The first phase of Salmon Evolution's land-based salmon farm in a disused quarry is now complete, and will produce 7,800 gwt of fish annually.

Salmon Evolution raises £40m from share sale

Cash will help fund second phase of 31,500-tonne fish farm


Land-based fish farmer Salmon Evolution has raised around NOK 525 million (£40m) through a private placement of new shares yesterday, it said today.

The net proceeds from yesterday’s placement are intended to be used partly to finance the current estimated equity share of phase 2 of the facility at Indre Harøy of Norway’s west coast and partly for general company purposes.

The Norwegian company allocated 68,181,818 new shares at a subscription price of NOK 7.7 per share. Existing shareholders including Ronja Capital II AS, Farvatn Private Equity AS and Kjølås Stansekniver AS, pre-committed to shares worth approximately NOK 80m in total. Ronja Capital II is a family investment company owned by Roger Halsebakk, founder of the world’s largest wellboat company, Sølvtrans.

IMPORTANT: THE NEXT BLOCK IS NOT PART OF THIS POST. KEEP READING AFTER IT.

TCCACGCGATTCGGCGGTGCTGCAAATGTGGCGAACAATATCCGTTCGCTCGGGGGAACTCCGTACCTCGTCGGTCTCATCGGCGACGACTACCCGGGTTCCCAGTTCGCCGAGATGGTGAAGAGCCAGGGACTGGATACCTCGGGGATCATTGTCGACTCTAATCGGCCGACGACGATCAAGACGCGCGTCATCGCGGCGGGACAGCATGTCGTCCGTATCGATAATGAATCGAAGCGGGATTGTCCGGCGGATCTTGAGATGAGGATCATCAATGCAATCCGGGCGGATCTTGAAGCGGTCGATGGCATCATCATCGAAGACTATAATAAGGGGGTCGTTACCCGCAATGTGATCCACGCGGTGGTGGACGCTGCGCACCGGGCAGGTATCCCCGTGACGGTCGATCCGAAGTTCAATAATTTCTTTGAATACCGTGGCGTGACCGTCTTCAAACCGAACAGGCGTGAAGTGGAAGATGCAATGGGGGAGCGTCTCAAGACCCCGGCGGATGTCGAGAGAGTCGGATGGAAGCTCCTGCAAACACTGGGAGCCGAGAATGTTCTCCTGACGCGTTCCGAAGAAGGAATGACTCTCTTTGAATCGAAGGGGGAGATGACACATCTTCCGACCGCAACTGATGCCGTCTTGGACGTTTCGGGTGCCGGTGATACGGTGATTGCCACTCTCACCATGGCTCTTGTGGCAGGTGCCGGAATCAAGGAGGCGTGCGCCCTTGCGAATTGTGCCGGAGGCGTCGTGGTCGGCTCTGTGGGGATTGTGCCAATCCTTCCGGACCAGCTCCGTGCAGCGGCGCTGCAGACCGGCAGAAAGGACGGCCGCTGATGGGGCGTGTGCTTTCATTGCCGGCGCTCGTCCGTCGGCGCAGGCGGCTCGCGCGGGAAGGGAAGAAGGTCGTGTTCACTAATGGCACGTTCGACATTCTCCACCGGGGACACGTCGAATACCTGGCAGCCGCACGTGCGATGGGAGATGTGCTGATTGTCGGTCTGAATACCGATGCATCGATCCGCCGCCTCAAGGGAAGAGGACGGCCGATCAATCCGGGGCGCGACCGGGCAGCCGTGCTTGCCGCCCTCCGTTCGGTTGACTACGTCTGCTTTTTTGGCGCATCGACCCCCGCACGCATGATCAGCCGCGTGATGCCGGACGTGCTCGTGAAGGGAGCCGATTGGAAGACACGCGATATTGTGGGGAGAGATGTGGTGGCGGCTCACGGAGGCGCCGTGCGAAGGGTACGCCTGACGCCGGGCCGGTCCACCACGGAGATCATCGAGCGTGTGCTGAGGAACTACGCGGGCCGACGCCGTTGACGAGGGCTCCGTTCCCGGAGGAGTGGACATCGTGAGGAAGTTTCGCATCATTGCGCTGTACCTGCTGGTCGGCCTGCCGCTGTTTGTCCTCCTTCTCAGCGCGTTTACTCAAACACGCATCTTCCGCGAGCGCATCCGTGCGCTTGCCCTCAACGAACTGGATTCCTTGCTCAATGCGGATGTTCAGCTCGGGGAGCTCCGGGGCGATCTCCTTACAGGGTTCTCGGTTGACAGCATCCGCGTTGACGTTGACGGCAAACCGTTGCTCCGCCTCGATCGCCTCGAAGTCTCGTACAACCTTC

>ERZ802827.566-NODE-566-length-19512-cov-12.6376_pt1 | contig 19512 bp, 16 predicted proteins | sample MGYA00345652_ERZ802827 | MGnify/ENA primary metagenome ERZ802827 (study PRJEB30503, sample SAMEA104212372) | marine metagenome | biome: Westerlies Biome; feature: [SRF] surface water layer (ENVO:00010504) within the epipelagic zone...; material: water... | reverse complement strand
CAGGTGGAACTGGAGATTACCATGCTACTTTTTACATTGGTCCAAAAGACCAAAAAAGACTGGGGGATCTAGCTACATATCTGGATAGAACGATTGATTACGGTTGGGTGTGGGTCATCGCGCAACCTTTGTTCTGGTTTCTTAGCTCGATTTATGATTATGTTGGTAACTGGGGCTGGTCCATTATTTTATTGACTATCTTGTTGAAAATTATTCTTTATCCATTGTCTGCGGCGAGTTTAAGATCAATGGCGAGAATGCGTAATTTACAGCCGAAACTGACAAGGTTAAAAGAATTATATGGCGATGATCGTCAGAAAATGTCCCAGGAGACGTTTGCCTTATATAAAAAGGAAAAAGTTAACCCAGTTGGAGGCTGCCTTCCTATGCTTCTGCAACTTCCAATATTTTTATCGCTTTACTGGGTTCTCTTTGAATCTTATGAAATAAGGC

Building to 7,900 gwt

Salmon Evolution is now planning to raise a further NOK 50m by issuing up to 6,500,000 new shares at the same price to existing shareholders who were not allocated shares in yesterday’s private placement.

Salmon Evolution has completed phase 1 of its facility which will produce 7,900 gutted weight tonnes of salmon annually once full production is reached over the next year. Phase 2 will also produce 7,900 gwt, and a third phase will produce a further 15,700 gwt, taking total annual production up to 31,500 gwt by 2028.

The company is also involved in a joint venture with Dongwon Industries to produce 16,800 gwt of salmon annually in South Korea and is seeking a site for a 31,500 gwt farm in North America.

An illustration of what Salmon Evolution's facility at Indre Harøy will look like when complete.